Brooke Shaden is a fine art photographer, focusing on surreal, whimsical, painterly self-portraiture. She puts herself into fantasy situations and uses the environment, the camera and her post-processing skills to create wholly original images. “I've always had a lot of trouble with fear, so my fantasy situations tend to deal directly with fears that I've always had, but with a positive, more hopeful spin.”
Coming to still photography from a background that included film school, Shaden, a self-described shy person, found freedom in the camera. She explains, “I had studied film and, before that, I wanted to be a writer. When I picked up a camera, I felt like I could make a whole film, but in one still frame, without having to have a huge crew of people. That was really nice and just filled with freedom for me. I could do whatever I wanted.”
As part of the Sony Artisans Of Imagery, Shaden had a special chance to use the new Sony α7R III before its unveiling. For her work with its rich detail and tonality, the camera seemed like an especially good fit, with its 15-stop dynamic range and AF system.
“In my short shooting experience with the α7R III, I set up my shot as I would normally do, and didn't know much about the camera at that point,” Shaden says. “I found two things. One, that shooting went a lot faster for me, because I wasn't constantly changing the settings to deal with the lack of light that I was experiencing at magic hour. The light was diminishing, but I was able to keep my camera on the same settings, knowing that I could just pull those black points up later, and it went super smooth."
“The α7R III’s 15 stops of dynamic range is perfect for me, because I shoot in really low light situations, from magic hour when the sun is going down, to my little, tiny bedroom with almost no light coming in. If I have the ability to work in those situations where I feel comfortable, and I know that I can pull those black points up and not lose any quality, that's going to give me the best possible print situation and creative process.”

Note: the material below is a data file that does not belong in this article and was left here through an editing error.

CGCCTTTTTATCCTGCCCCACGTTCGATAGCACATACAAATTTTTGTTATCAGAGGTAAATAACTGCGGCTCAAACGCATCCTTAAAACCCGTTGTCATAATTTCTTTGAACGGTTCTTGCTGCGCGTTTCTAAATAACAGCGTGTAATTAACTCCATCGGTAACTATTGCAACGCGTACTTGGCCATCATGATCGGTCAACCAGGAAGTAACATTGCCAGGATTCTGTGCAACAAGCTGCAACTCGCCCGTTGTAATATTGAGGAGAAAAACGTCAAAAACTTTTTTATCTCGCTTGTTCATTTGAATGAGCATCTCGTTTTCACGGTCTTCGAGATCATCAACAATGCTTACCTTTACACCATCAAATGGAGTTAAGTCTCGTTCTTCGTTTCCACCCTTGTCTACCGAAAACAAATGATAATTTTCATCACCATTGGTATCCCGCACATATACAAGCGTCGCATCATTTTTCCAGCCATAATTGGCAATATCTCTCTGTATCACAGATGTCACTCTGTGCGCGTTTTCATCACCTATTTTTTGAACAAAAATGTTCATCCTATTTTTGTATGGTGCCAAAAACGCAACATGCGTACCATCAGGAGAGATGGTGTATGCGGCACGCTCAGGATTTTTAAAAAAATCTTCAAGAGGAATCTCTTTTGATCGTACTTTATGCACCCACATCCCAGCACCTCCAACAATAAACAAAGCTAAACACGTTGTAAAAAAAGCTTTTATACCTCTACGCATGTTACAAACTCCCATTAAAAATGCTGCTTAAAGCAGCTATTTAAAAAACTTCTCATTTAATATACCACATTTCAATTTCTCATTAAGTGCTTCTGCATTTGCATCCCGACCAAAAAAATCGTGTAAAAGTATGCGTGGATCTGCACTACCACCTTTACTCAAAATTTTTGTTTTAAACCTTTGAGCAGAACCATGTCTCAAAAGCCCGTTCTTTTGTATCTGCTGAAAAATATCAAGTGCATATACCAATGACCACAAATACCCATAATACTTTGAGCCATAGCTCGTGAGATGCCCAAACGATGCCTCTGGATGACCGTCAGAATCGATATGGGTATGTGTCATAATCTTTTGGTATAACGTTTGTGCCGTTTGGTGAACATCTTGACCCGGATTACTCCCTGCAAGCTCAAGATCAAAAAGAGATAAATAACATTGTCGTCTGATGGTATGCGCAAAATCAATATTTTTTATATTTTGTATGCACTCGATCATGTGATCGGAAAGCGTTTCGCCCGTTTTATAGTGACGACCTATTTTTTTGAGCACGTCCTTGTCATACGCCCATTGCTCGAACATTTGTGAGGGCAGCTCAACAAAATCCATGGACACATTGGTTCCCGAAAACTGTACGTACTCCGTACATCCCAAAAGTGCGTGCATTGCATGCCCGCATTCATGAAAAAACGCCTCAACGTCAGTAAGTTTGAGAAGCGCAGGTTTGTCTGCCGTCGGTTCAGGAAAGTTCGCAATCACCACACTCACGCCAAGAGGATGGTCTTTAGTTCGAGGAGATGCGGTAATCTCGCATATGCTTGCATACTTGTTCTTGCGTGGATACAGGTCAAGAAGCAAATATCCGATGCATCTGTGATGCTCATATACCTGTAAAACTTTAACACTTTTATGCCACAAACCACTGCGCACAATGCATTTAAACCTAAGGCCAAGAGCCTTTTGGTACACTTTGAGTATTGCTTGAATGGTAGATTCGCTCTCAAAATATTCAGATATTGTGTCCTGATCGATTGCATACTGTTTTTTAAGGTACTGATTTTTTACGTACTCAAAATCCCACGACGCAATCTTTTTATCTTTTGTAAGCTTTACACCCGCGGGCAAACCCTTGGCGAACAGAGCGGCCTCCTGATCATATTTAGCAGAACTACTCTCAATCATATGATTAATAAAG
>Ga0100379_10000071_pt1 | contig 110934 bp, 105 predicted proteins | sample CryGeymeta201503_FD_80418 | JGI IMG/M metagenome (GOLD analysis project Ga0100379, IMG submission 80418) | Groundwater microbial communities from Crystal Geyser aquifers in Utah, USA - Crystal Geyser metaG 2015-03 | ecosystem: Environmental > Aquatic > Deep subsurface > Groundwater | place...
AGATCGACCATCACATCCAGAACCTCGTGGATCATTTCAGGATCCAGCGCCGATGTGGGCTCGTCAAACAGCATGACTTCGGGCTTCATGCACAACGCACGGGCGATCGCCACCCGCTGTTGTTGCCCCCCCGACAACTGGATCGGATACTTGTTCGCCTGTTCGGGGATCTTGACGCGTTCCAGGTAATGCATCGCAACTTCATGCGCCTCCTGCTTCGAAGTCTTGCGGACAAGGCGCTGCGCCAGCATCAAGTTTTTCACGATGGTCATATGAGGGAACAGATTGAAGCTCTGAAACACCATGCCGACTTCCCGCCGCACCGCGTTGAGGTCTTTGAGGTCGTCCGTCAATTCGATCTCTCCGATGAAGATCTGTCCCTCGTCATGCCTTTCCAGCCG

Shaden continues, “The other thing I found was about the auto focus. It was super, super fast so I was able to just click, click, click, click, and get it done really quickly. The image that I ended up creating has this flowing fabric in it, and a lot of moving parts, literally. That was a really good experience just seeing how fast I could stand in the middle of nowhere, click my remote, and catch that fabric moving in all different directions.”
If you know Shaden, it might seem surprising that she would be invited to be an early tester of a camera. In describing herself, Shaden is not only a bit shy, but also decidedly not technically-minded. “I would say I’m eccentrically creative, and a little bit anti-technology,” she explains. But it’s just that anti-technology aspect of herself that makes her input so valuable. “It's so important to me to have a camera that I don't have to think so much about, that I can trust will get the job done for the type of work that I do.”
“In my journey as a photographer,” Shaden says, “I've always felt this battle between camera and photographer. With this camera, the α7R III, it was probably the first time that I've ever gone out on a shoot and was able to just trust it. Trust that it would work for me, trust that the images that I got were going to give me what I needed in post to be able to go through to print. That is invaluable for someone like me who's not tech-focused. I was able to use this camera very intuitively and also trust that it would give me images that I can sell. I didn’t have to worry about quality loss. I didn’t have to worry about getting some technical thing set right. It all just came together really simply."
“For me, someone who's focused on concept and curiosity of imagination, I could really focus on those things, and that's paramount for my process."